to reprise the series for the new school year.
I'm running all 8 posts on consecutive Mondays starting 8/28. 
If you're not a teacher and you're reading this,
let a teacher know.
I've been in enough "inservice" sessions to guarantee that the information in this series is better than most they'll be sitting through this school year. 

This blog addresses a situation that is common to all teachers whose curriculum includes advanced topics. The process I’ll describe will work with any level of content. I used this method most often in AP Biology because I used other methods described in these blogs in all my classes

It is difficult to know how well students understand advanced concepts. Many students in AP and similar courses are excellent test takers. An “A” on an exam on a topic demonstrates a high level of “book knowledge,” in all cases. The level of understanding is more difficult to measure by traditional testing methodology.

To address the “understanding” component, I have students do a variety of creative activities. I use analogies and have students generate their own. They solve a mystery when discussing DNA. They draw “portraits” of family members after a genetics simulation. I addition, are various times my students have, among other things,
     ·      Written letters to the developer of the microscope and 
     ·      Written letters from their brain to their lungs attempting to get the human to stop smoking.
     ·      Written dialogs between them and a deceased friend who died of drug use where the deceased friend warns them of the dangers of drug usage. 
     ·      Written journal entries chronicling the development of a bird embryo.
     ·      Written poetry to highlight environmental issues.
     ·      Drawn comic strips illustrating different invertebrates.
     ·      Drawn/Digitally produced comic books and graphic novels on how rocks form.

     ·      Drawn or painted original art highlighting endangered species.

The assignment highlighted in this blog is: The Voyage of Uli Urea. Students describe filtration and urine production in the kidney in a story.

The Voyage of Uli Urea
Your excretory system does a magnificent job of removing some very nasty waste materials from your bodies. You hardly ever think about this system. BUT, you might if you had finished a L-A-R-G-E soft drink about an hour ago and you were sitting on the wonderful seat of a yellow school bus and you were bouncing along on a rough stretch of roadway and the mean, rotten bus driver would not stop and take a "potty break."
Anyway, you are to pretend to be "Uli Urea," a molecule of nitrogen waste in the blood of your body. Use the words listed below in a cute story that describes the excretory process.
To come anywhere close to full credit on this assignment, you will have to use information from your Campbell text. Other sources are, of course, okay, but if you use anything but Campbell, you must reference your information. In addition, you have to explain what happens in the Loop of Henle (both down and up)—you’ll need to use terms like hypertonic, hypotonic, permeable, impermeable for any hope at full credit.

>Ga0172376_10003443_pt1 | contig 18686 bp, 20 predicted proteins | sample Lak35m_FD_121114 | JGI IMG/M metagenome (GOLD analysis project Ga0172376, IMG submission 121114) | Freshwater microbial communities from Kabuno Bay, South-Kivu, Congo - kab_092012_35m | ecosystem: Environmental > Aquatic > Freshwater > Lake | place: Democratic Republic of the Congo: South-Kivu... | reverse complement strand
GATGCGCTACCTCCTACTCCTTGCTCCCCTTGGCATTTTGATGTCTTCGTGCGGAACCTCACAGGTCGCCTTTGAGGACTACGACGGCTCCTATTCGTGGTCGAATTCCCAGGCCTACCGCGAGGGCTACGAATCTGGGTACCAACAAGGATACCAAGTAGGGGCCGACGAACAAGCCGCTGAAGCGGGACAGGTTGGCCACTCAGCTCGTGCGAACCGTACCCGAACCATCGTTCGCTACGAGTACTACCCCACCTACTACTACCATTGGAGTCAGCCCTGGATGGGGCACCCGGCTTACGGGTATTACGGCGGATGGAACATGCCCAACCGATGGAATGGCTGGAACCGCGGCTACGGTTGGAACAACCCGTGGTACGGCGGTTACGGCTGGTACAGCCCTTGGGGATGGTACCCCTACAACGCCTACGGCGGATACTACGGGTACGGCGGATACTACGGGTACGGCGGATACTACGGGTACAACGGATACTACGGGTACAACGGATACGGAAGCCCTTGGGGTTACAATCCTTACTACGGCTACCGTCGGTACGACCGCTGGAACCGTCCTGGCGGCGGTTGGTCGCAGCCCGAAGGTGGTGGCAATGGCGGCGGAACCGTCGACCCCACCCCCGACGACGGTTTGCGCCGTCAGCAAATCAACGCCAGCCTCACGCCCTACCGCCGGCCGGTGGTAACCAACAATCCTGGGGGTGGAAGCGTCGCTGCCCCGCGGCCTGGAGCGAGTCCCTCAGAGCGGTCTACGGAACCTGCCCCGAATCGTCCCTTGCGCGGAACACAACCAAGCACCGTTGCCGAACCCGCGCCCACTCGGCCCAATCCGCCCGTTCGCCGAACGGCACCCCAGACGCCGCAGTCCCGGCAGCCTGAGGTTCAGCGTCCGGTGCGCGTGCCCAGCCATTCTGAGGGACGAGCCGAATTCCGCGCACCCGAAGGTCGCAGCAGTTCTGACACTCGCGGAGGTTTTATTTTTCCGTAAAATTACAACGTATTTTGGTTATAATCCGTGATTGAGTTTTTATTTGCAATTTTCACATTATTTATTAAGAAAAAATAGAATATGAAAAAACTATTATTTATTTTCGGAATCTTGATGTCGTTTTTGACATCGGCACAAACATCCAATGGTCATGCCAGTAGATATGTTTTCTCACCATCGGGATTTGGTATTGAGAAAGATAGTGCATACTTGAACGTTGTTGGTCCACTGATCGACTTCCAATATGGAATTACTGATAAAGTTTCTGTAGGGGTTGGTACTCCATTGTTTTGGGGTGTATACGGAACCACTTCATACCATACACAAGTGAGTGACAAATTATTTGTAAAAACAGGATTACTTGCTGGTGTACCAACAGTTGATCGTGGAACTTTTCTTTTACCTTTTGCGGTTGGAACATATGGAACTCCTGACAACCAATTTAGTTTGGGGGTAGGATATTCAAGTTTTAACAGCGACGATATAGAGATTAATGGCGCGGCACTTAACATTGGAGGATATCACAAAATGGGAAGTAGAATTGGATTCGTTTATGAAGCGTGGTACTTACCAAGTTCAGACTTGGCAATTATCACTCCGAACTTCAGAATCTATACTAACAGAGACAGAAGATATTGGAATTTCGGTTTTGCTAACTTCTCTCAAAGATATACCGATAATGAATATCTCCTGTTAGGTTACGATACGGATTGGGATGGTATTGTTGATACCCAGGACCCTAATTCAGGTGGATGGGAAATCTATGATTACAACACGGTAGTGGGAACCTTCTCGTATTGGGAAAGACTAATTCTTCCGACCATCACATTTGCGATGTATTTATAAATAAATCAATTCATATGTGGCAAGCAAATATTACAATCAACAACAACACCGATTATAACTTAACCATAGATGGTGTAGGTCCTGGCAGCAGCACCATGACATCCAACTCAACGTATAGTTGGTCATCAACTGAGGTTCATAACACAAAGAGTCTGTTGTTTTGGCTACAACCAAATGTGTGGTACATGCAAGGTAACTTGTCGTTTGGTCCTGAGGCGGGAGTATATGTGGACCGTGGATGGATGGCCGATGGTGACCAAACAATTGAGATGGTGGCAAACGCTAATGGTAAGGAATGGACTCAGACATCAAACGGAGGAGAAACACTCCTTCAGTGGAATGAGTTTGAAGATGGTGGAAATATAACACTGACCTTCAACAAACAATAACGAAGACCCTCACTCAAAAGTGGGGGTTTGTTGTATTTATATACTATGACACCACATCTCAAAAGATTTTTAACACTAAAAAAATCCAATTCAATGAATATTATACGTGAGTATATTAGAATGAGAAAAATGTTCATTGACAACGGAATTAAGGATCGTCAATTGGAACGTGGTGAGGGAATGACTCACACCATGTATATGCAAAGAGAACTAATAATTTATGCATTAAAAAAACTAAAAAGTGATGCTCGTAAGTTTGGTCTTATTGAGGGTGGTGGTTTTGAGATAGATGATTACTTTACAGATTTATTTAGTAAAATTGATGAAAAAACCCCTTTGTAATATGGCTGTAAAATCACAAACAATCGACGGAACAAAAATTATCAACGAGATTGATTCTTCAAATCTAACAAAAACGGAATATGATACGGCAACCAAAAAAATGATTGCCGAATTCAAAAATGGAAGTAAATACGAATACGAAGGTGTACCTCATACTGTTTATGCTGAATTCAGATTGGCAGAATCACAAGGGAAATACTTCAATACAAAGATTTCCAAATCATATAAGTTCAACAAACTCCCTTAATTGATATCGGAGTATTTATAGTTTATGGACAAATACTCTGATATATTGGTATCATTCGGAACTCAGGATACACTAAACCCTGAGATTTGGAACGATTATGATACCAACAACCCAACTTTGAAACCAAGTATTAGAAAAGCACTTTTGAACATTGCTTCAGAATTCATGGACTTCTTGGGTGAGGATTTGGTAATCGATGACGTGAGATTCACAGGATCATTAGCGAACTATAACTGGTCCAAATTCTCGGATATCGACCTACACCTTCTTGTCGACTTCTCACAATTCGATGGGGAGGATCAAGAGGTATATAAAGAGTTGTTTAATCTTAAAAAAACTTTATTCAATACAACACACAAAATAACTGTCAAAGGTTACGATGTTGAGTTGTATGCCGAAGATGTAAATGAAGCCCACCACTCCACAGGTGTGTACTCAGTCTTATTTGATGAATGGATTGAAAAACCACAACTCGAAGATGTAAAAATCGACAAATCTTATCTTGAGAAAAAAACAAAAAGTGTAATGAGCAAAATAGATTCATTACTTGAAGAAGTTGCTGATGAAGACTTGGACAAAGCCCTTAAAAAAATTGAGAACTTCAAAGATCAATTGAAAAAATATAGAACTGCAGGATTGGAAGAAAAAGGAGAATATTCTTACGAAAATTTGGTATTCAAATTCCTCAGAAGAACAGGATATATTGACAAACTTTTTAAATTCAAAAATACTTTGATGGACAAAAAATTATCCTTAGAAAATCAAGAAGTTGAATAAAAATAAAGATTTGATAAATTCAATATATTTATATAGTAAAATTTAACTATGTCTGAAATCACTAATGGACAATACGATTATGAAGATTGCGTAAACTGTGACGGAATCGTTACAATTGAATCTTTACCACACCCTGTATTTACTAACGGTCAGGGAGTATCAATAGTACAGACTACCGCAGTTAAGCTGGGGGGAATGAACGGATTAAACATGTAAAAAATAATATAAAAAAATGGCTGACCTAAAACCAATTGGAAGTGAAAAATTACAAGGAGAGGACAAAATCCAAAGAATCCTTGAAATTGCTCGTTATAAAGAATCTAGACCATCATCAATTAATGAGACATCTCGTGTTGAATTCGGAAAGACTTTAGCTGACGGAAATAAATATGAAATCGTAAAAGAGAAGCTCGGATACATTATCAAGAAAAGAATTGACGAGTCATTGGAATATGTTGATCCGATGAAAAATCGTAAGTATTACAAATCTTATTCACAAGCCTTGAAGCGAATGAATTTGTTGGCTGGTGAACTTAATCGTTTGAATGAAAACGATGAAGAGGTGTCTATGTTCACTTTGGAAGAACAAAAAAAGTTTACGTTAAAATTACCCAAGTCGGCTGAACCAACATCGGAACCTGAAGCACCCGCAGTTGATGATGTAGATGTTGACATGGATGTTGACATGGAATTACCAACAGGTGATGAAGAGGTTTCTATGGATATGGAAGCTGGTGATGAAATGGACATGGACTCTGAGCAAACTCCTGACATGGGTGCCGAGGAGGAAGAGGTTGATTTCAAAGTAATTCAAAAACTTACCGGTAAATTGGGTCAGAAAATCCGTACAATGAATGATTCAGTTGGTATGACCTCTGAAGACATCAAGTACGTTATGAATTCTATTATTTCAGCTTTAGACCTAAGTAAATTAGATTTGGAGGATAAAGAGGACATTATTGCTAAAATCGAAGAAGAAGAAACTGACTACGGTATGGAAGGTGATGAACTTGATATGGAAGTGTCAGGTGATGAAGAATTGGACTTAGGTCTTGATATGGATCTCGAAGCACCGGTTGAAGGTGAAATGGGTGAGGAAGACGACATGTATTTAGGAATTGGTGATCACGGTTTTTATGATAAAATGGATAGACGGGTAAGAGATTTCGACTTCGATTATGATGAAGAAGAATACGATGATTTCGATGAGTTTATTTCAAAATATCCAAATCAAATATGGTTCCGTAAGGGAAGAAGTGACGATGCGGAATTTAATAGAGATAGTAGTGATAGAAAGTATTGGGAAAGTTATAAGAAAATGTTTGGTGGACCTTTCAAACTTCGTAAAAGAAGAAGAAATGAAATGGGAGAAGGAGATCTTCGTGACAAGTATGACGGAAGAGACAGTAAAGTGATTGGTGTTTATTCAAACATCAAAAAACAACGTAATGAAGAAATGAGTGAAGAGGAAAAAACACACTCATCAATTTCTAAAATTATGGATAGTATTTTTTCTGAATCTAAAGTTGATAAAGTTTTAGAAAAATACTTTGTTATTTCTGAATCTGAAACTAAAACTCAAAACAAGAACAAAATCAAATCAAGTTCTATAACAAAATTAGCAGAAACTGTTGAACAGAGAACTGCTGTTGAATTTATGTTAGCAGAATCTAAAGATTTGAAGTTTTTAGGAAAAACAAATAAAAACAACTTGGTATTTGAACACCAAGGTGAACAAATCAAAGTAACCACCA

The first time you write one of the words from this list in your story it must be in ALL CAPITAL LETTERS and UNDERLINED. Example: KIDNEY. The words must be used in cor­rect order that they occur in the excretory process or you will lose points.
The terms marked with asterisks (*), must be in the correct anatomical order.

Your final draft should be word-processed using as many pages as necessary. You will be allowed one error in spelling or grammar per page of text you write. After that first error, points will be deducted for each additional mistake.

Once the stories are complete, students “trade and grade” papers using the PPT slides shown below.

The graders use pens or pencils I provide. Three times during the process—after slide 5, after slide 6, and at the end, they record partial scores in the margin. They total those scores. See the sample below.

Go back and check the grading slides. Note how the marks on this paper correspond to the directions. Because of that, I know which items are correctly sequenced. My job is to determine the correctness of their usage.

After this process, I had only to read the papers for coherence/content, adjust an occasional grading error by the student grader, and deduct points for grammar if there is more than one mistake per page. More often than not, any grade adjustment ends up in favor of the author of the paper. It takes relatively little time for me to do my part of the grading. All the grunt work was done during the peer grading session.
Students like knowing how they did on what was graded before class ends. Because my time commitment is reduced, they get their final grades quickly as well.
In addition, I have a clearer picture of the level of understanding of students on this concept, which will be on their unit exam, than if I asked the to "draw and label a nephron and describe each label in one sentence."

An Aside:
Kids tend to be brutal sticklers to what I say or show when grading. For example, if I say, “there should be twelve items in these two paragraphs,” it’s not uncommon for a hand to shoot up. “This paper has eleven in two paragraphs and one in another. I gave them eleven.”

When that happens, or if I adjust while reading the paper, I—the teacher—come across as a helper, not an executioner. “Thank you for the extra point,” is common. For an example of how little most students understand how their grade in the class is calculated, keep coming back to this blog.

Next Blog: Grading-Part 

Email me: with questions/comments.
Or, if you'd like more information or samples of anything described in this series, send an email there!

The next Teachers. Thoughts on Grading will discuss group work and study guides.

Follow me on Twitter: @CRDowningAuthor and Facebook:
My website is:

I'd appreciate your feedback!

Email me at: